What to do about MDR-GNR? A rapid reflection from ECCMID 2018

There have been a few important updates on the prevention and control of MDR-GNR from ECCMID, here in Madrid. I thought I’d share a couple of key reflections.

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Are our attempts to contain CPE going down the drain?

I posted recently on the potential risk of CPE contamination of sinks, drains, and hospital wastewater. The question in my mind then was whether contamination is a smoking gun or innocent bystander regarding CPE transmission? What we really need is an intervention to show that better management of sinks and drains results in reduce CPE transmission. And now, we have one! The findings suggest that attempts to control CPE will go down the drain if we don’t intervene to improvement the management of sinks and drains.

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CPE transmission: modes and modulators

I was asked to do a talk today on the modes of CPE transmission at a PHE Workshop on tackling CPE. It caused me to do a lot of thinking and write a new presentation, so I thought I’d share. You can download the slides here.

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CPE contamination of hospital wastewater: smoking gun or innocent bystander?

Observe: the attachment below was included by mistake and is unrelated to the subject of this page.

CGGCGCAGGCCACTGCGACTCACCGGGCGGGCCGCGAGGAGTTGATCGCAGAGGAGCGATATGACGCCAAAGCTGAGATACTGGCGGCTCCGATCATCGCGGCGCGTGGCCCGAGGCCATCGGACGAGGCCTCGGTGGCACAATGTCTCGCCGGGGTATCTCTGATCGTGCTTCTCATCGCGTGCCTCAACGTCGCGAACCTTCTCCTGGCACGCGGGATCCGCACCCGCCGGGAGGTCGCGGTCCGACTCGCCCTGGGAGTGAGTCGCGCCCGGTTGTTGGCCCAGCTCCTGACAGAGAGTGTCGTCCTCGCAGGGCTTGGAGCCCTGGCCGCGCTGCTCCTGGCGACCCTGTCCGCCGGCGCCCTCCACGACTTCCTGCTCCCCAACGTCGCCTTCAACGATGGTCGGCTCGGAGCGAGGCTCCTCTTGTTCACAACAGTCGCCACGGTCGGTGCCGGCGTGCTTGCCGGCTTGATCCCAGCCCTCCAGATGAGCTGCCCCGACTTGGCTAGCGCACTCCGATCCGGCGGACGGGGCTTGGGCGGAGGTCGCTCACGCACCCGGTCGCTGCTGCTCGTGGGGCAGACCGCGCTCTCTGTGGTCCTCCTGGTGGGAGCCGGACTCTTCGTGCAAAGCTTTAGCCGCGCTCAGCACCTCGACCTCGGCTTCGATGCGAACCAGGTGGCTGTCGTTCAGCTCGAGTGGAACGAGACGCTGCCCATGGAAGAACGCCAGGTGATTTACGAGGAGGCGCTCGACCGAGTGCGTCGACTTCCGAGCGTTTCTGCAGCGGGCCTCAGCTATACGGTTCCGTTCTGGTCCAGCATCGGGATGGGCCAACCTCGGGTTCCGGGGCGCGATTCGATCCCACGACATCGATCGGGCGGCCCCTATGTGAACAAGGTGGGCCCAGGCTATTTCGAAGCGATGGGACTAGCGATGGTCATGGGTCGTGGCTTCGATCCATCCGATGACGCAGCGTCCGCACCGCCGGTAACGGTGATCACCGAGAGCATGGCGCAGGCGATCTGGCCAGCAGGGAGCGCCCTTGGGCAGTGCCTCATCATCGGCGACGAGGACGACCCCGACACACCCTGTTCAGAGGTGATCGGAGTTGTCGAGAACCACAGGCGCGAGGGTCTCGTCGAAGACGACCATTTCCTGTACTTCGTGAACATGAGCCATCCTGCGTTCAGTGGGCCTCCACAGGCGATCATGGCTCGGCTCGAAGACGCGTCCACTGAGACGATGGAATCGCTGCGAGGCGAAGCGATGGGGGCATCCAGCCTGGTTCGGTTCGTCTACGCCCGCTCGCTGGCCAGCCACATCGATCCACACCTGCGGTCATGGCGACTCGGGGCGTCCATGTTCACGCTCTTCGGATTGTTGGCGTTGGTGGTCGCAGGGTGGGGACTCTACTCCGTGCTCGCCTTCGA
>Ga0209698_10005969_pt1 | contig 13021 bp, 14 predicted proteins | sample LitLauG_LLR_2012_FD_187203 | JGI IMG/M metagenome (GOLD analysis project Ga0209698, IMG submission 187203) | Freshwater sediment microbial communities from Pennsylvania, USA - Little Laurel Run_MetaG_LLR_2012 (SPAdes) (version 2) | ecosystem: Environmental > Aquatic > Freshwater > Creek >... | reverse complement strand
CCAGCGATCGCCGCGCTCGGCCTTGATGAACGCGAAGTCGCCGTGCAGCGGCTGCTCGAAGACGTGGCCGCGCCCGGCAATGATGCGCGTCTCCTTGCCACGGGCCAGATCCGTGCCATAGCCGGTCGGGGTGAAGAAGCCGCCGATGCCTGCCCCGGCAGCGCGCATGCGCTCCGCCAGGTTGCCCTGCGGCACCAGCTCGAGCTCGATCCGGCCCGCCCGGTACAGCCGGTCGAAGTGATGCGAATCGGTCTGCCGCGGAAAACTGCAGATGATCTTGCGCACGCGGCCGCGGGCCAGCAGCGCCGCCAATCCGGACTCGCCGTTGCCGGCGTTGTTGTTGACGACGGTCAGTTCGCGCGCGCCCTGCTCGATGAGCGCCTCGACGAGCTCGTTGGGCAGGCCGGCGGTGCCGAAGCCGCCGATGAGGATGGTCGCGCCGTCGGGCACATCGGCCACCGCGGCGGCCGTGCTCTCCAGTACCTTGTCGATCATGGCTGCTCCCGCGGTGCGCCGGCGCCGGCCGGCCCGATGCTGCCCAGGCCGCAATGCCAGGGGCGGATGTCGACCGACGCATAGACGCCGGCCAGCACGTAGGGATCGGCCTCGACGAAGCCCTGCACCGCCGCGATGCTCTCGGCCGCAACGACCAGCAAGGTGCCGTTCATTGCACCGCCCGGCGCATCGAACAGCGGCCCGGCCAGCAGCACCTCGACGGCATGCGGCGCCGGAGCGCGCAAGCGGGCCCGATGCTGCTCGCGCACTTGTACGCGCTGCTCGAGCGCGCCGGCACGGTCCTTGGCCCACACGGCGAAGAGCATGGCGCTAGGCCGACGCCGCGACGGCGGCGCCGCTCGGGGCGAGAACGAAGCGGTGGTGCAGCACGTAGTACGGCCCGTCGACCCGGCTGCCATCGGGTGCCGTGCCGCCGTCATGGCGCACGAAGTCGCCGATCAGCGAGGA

A recent US study has investigated CPE contamination of sinks, drains, and wastewater. Carbapenemase-producing bacteria were identified throughout the drainage and water system, from drains in patient rooms, right through to wastewater sampled through manholes adjacent to the hospital. My main question in all of this is whether this huge reservoir of carbapenemases in hospital wastewater is a risk for patients. The lack of genetic similarity between isolates in hospital wastewater and isolates from patients suggest not, but I suspect there’s an indirect link and these carbapenemases find their way into isolates affecting humans, which is supported by genetic links between the plasmids carrying the carbapenemases.

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CPE guidelines galore: ECDC and ACSQH join the party

I recently posted on the WHO CPE guidelines. A couple of people have alerted me to two other recently published guidelines, one from ECDC, and the other from Australian Commission  on Safety and Quality in Healthcare. So, we now have a wealth of guidelines to prevent and control CPE. But how to they compare?

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CPE screening Q&A: the who, when, and how

I gave a talk yesterday as part of a PHE London event on the whys and wherefores of screening for MDROs – my talk was focussed on CPE, and you can download my slides here: “CPE: seek and ye shall find”. I thought a quick Q&A would be the best way to summarise the content.

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Special issue on MDR-GNR

The Journal of Hospital Infection have published a welcome special issue on multidrug-resistant Gram-negative bacteria. The collection includes some updates on epidemiology, staff carriage (again!), clinical microbiology, and patient perspectives on CPE, and is well worth a read.

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